Tue, Feb 12, 2008 - Page 6 News List

Chadian rebels urge EU not to send peacekeepers

NOT FAIR? The rebels said the eu peacekeepers would not be neutral because they would be dominated by french troops, who allegedly helped repel a rebel attack

AGENCIES , N'DJAMENA

Chadian rebels yesterday urged EU member states not to send peacekeeping troops to the country's east, saying the force would not be neutral because it would be dominated by France.

The rebels said France, which is contributing more than half of the 3,700-strong EU force to be deployed in eastern Chad, had directly helped Chadian President Idriss Deby Itno to beat off a rebel attack on the capital N'Djamena earlier this month.

The alliance of anti-Deby rebel groups said in a statement that French tanks and helicopters, part of a French military contingent stationed in Chad, had opened fire in the recent fighting. Civilians were killed, it said.

France, which has rallied international support behind Deby, has denied its forces took any direct part in combat, although it said they fired back in self-defense while evacuating more than 1,000 French and other foreign nationals from N'Djamena.

"France has shown to the world she is no longer neutral in this conflict that opposes Deby's dictatorial regime against the armed national resistance," the rebel statement said.

The rebels fled south on Sunday pursued by government forces, the military said, as the UN refugee agency warned that recent fighting in the country had put aid agencies in danger.

Although a calm returned to the capital a week after a bloody assault on the city which left more than 160 people dead, the rebel forces said they were heading south in order to stretch government supply lines.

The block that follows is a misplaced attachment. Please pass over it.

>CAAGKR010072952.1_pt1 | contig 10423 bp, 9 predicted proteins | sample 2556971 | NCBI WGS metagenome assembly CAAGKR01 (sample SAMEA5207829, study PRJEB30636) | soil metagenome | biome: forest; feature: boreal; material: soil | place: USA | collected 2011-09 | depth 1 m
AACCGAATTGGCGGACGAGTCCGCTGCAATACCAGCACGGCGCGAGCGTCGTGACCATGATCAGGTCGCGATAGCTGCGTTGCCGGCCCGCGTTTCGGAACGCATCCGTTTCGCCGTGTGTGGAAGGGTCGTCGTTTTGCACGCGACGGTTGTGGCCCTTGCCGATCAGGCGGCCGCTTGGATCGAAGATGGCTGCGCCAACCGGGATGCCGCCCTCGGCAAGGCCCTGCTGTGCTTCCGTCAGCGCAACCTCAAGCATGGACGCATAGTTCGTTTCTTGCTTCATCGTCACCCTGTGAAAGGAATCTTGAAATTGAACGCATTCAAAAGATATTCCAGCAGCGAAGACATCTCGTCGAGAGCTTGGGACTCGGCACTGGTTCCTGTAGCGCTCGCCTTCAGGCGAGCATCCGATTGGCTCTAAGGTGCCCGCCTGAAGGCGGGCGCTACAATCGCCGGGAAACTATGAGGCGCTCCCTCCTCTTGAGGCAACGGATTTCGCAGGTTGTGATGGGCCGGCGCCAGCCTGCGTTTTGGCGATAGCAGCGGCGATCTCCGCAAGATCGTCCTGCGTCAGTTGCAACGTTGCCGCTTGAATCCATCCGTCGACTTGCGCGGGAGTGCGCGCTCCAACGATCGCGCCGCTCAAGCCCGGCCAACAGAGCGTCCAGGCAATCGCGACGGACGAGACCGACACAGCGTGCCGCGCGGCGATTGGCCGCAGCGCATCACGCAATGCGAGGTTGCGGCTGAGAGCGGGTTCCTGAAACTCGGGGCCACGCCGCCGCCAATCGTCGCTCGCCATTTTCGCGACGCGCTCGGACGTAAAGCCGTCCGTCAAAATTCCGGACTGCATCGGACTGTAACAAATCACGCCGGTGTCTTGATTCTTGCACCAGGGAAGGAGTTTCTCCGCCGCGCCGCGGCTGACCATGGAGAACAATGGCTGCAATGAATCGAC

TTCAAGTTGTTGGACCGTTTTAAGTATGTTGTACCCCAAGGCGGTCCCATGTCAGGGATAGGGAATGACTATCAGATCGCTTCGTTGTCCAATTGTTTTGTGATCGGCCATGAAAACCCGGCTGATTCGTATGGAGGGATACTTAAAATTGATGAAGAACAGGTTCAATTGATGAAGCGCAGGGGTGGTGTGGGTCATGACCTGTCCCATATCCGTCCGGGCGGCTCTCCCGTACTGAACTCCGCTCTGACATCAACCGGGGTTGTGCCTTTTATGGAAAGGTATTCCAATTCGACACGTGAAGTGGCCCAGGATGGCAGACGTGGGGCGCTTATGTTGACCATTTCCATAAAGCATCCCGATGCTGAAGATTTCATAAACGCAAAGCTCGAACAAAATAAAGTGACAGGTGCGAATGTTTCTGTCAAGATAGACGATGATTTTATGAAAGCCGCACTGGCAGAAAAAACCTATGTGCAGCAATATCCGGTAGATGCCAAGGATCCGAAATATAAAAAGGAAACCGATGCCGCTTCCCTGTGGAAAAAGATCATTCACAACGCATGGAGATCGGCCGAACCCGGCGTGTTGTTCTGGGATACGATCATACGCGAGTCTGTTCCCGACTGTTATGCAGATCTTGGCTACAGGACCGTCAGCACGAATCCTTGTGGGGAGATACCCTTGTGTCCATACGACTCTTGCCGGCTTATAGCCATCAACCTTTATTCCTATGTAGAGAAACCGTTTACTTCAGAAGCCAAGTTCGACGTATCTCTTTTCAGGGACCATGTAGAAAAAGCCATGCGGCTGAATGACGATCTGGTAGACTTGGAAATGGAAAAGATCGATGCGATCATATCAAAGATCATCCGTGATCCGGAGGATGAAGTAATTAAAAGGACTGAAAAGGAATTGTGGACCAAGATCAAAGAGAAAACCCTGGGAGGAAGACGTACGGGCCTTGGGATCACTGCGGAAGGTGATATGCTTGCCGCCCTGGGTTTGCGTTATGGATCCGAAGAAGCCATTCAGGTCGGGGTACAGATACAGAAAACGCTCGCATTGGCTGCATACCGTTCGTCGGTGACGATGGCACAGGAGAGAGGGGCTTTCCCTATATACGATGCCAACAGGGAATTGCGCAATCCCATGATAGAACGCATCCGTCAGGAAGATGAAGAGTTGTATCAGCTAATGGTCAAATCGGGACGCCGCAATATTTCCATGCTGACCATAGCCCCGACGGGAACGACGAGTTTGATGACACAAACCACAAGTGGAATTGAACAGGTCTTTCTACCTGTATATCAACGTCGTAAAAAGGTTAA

In a statement out of Geneva, the UN High Commissioner for Refugees said security was "spiralling downwards" for agencies attempting to assist refugees from Sudan who were fleeing into eastern Chad.

"We are already operating in an environment where security is spiralling downwards, where the supply from N'Djamena is cut after recent fighting, and where our field offices are running short of fuel," UNHCR spokeswoman Catherine Huck said.

The rebels, who were attempting to overthrow Deby, abandoned their fallback position in central Chad over the weekend and headed south with the army in pursuit, military officials said.

"About 150 to 200 rebel vehicles left Mongo on Saturday and were heading in the direction of Am Timan, in the southern zone of the three borders," one source said.

The rebels were heading to this lawless area where the porous borders of Chad, Sudan and the Central African Republic meet, leading some to speculate that they will look to slip back to the safety of their Sudanese bases.

"Time is starting to favor Deby -- the rebels are perhaps beginning to lack petrol, arms, food. Perhaps they are looking for an exit," another military source said.

A rebel spokesman dismissed talk of a retreat.

"We are trying a new strategy, we want to stretch them out as far as possible from their bases," Abderaman Koulamallah said.

He said an army helicopter had fired over the heads of the rebel forces, but not attacked.

Back in the capital, residents were allowed to leave their homes in the evening for the first time since a strict curfew was imposed after weekend battles between the rebels and government forces.

Shops reopened with the scars of war still in evidence, including the charred shells of tanks.

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